SAN FRANCISCO: California is set to unveil a new weapon in its fight against global climate change on Wednesday when it holds its first sale of carbon emissions permits, a landmark experiment that it hopes will serve as a model for other US states and the federal government.
The state's carbon auction is a key step in the initiation of its “cap-and-trade” program, a policy where the state sets a limit, or cap, on the amount of heat-trapping gases released by manufacturers, oil refineries, electric utilities and other large emitting businesses.
Those companies can then either reduce their emissions or purchase carbon permits, also known as “allowances,” on the open market from companies that have extras, the “trade” part of cap and trade. The number of allowances in the system will decline over time.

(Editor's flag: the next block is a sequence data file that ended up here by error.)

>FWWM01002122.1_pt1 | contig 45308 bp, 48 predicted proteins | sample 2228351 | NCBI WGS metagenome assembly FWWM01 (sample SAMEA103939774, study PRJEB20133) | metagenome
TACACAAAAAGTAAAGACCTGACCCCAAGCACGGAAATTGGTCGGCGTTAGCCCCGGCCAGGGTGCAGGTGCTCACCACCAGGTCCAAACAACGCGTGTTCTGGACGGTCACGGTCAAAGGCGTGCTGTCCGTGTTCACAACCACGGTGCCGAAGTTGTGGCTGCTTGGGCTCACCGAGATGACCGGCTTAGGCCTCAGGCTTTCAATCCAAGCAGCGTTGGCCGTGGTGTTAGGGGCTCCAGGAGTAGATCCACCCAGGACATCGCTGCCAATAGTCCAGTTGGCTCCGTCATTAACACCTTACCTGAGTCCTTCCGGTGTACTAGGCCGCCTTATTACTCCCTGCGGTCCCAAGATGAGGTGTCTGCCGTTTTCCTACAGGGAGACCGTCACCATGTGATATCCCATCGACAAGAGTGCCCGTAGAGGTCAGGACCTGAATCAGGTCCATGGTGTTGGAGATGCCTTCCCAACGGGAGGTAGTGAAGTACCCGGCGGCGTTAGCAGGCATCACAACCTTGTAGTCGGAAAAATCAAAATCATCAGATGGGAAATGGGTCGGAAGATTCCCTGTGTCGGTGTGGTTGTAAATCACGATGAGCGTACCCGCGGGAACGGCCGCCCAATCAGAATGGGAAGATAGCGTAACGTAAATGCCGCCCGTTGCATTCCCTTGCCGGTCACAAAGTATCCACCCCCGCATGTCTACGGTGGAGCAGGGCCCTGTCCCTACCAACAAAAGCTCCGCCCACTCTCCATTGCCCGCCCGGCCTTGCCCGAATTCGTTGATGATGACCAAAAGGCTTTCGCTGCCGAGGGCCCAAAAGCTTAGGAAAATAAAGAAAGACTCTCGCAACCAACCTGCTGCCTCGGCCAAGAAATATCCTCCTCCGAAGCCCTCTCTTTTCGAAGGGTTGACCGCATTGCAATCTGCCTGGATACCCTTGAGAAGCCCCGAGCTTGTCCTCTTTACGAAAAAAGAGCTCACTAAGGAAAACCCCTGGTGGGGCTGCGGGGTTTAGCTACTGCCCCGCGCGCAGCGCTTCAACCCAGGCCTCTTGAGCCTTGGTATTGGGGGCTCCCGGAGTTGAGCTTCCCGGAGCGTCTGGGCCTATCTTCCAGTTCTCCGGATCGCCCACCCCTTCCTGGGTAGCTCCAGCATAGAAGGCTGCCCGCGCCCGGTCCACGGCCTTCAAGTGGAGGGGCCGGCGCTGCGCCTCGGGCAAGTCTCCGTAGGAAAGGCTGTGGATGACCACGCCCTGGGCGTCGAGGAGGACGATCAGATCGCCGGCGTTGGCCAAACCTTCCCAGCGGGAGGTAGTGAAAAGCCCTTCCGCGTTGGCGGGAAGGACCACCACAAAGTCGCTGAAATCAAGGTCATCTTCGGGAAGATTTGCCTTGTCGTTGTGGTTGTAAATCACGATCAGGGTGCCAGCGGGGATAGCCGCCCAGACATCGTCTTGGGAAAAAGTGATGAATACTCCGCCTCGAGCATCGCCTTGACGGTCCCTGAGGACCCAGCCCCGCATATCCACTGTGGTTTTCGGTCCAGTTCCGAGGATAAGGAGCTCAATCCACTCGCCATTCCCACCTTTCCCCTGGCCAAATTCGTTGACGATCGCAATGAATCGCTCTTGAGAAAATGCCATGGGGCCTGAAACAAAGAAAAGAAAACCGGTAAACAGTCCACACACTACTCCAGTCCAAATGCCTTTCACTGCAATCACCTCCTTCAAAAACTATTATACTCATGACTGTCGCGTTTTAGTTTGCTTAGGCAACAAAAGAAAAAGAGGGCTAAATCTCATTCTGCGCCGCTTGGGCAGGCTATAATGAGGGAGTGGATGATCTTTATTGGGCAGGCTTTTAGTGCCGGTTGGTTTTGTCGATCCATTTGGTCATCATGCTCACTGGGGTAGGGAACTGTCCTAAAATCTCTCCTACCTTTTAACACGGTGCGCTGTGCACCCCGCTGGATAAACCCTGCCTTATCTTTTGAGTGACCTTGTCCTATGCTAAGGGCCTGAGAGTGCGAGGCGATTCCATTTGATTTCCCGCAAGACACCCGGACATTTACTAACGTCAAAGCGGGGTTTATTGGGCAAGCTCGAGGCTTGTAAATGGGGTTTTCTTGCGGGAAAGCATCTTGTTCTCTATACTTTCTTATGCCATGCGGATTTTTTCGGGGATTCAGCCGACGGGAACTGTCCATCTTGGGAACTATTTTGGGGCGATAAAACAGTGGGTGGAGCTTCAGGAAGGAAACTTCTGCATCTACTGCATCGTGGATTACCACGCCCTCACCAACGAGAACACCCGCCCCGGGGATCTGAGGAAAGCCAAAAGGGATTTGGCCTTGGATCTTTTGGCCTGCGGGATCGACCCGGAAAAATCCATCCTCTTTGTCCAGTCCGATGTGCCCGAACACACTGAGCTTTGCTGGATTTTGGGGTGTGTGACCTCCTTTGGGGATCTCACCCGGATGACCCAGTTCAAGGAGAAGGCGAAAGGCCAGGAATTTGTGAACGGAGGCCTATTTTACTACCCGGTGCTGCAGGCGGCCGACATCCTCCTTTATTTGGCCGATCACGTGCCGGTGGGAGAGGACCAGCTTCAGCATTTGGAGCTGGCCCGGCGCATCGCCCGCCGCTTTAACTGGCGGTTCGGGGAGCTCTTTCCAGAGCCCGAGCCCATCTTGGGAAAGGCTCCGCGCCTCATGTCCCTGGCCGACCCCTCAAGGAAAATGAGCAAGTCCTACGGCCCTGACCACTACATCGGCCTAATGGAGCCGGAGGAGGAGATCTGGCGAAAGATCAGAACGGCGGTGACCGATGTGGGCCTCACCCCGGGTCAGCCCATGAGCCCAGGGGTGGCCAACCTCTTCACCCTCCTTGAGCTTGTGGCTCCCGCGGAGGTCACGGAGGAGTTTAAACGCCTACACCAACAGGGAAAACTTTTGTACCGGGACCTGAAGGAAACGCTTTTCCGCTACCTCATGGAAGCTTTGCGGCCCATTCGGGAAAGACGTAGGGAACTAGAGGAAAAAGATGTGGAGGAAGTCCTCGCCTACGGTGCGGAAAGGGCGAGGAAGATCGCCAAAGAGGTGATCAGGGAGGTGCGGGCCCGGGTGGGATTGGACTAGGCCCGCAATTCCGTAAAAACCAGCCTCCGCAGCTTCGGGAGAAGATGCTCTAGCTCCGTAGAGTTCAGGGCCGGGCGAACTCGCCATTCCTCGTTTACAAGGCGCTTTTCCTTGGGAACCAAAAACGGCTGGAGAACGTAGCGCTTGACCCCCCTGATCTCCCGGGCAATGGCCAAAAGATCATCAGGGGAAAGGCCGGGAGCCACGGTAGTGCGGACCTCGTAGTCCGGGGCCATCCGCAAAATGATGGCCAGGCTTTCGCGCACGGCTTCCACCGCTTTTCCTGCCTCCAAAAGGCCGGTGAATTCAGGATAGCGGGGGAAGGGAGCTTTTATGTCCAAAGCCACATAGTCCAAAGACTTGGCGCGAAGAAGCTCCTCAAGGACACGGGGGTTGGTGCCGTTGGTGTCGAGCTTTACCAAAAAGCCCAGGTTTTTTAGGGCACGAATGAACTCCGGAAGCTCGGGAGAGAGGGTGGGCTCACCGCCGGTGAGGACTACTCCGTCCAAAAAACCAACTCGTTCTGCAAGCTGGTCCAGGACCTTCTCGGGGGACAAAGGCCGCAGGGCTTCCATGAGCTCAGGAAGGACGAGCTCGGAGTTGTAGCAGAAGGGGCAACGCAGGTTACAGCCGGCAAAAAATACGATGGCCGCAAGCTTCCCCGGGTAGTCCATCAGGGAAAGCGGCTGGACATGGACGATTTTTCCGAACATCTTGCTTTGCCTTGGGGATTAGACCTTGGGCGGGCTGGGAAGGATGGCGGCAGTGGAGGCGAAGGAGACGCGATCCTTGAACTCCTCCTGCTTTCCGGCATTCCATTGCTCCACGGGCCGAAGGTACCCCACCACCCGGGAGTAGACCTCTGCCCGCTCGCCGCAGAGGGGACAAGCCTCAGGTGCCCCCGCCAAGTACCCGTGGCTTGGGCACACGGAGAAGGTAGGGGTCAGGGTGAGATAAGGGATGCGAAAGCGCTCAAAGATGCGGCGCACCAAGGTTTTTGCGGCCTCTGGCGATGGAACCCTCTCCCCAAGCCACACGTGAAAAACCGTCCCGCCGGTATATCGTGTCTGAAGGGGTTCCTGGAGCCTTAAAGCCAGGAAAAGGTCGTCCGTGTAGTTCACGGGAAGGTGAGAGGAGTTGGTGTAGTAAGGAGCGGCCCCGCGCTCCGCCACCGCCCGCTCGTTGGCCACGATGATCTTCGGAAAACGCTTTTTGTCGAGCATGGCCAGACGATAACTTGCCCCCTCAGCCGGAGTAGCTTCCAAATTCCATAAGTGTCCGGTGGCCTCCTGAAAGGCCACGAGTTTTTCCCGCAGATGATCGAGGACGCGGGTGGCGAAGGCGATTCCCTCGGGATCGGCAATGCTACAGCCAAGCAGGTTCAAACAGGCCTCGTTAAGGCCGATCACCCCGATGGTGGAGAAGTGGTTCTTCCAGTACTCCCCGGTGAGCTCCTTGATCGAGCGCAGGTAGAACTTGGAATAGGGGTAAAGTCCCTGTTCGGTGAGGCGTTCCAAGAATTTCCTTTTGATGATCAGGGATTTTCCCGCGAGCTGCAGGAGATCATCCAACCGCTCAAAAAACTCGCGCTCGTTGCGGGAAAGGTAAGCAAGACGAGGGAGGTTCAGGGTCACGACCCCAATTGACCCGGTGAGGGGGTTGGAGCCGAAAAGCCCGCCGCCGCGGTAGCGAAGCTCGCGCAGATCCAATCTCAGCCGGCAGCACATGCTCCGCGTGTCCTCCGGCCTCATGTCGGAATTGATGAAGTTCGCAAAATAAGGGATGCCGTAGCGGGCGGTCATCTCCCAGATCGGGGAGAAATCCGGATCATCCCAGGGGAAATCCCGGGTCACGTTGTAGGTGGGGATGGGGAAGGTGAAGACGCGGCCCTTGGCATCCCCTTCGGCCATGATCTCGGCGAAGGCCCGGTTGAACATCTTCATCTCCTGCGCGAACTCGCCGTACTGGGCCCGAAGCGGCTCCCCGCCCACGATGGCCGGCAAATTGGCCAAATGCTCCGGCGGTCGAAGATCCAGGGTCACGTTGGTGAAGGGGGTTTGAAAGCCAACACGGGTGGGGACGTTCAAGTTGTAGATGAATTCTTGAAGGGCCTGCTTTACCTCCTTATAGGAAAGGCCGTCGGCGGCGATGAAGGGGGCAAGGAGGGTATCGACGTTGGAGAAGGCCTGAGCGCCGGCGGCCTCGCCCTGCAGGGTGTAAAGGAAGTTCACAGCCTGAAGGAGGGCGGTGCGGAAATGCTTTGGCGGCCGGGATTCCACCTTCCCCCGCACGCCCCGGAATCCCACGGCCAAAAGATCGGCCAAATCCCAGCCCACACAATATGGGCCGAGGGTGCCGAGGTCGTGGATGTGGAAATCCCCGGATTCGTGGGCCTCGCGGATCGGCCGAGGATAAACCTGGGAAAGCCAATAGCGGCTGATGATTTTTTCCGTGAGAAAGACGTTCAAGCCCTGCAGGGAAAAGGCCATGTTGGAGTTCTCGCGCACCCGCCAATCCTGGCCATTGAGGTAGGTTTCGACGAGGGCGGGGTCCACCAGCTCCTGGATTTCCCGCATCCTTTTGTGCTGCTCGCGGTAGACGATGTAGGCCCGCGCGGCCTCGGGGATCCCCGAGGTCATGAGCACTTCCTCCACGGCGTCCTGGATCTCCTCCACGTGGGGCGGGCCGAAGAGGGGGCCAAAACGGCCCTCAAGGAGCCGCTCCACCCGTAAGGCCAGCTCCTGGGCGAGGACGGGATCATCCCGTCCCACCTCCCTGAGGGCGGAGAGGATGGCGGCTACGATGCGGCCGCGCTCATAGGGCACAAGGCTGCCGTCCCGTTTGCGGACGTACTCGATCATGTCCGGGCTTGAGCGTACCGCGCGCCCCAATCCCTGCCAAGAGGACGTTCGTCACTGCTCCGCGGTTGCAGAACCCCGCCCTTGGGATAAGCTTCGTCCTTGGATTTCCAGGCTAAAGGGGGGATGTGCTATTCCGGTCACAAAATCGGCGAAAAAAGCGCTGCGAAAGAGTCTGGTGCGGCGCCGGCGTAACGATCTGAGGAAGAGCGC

Environmentalists have long advocated cap-and-trade as a market-based means of limiting greenhouse gas emissions. Thirty European countries have been using it since 2005, and markets are operating or in development in Australia, China, Japan, Kazakhstan, New Zealand, Quebec and South Korea.
With Superstorm Sandy drawing attention to climate change and a strong Democratic showing in last week's election, carbon emission limits could again be on the national political agenda in the United States.
But past efforts to implement cap-and-trade nationally have faltered in the face of opposition from congressional Republicans and others who say it will increase energy costs.